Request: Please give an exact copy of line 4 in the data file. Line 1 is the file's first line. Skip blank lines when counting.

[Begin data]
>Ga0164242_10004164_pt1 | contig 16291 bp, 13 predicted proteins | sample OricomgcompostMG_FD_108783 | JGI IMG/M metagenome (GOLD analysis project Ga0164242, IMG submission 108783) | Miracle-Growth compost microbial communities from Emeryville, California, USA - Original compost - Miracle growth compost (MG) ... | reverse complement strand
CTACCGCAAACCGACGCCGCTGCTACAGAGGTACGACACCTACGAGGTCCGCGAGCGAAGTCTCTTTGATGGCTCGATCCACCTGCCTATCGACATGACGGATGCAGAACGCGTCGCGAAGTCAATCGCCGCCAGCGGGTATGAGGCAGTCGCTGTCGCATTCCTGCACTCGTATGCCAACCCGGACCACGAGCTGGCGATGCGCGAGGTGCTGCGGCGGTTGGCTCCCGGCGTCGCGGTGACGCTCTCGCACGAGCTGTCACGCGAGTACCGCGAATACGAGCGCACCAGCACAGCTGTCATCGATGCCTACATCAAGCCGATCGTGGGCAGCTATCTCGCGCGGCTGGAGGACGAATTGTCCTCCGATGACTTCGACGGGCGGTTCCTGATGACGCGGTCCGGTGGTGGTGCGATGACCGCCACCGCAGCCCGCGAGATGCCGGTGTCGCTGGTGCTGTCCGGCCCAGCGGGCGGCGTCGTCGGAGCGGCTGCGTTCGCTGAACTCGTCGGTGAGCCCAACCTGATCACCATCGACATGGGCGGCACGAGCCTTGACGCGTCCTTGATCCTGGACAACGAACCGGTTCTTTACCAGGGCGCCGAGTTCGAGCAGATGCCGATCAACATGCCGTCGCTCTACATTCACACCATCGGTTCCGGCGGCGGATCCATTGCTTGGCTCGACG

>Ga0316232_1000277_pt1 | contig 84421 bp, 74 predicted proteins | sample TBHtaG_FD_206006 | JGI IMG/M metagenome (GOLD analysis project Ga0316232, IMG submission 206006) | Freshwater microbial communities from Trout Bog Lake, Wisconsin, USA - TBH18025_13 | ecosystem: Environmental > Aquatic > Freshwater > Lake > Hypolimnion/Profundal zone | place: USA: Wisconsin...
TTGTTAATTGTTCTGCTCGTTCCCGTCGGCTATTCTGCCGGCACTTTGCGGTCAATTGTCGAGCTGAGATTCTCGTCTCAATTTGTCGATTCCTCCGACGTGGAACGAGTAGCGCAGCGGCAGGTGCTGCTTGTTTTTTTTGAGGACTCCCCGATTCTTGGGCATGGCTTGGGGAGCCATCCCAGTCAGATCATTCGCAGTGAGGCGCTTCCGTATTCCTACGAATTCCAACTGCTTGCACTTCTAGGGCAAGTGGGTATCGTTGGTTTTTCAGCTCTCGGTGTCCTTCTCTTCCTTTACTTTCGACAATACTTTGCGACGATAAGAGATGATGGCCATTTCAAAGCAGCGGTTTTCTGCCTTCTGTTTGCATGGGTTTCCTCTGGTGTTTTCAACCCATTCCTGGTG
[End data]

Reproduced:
TTGTTAATTGTTCTGCTCGTTCCCGTCGGCTATTCTGCCGGCACTTTGCGGTCAATTGTCGAGCTGAGATTCTCGTCTCAATTTGTCGATTCCTCCGACGTGGAACGAGTAGCGCAGCGGCAGGTGCTGCTTGTTTTTTTTGAGGACTCCCCGATTCTTGGGCATGGCTTGGGGAGCCATCCCAGTCAGATCATTCGCAGTGAGGCGCTTCCGTATTCCTACGAATTCCAACTGCTTGCACTTCTAGGGCAAGTGGGTATCGTTGGTTTTTCAGCTCTCGGTGTCCTTCTCTTCCTTTACTTTCGACAATACTTTGCGACGATAAGAGATGATGGCCATTTCAAAGCAGCGGTTTTCTGCCTTCTGTTTGCATGGGTTTCCTCTGGTGTTTTCAACCCATTCCTGGTG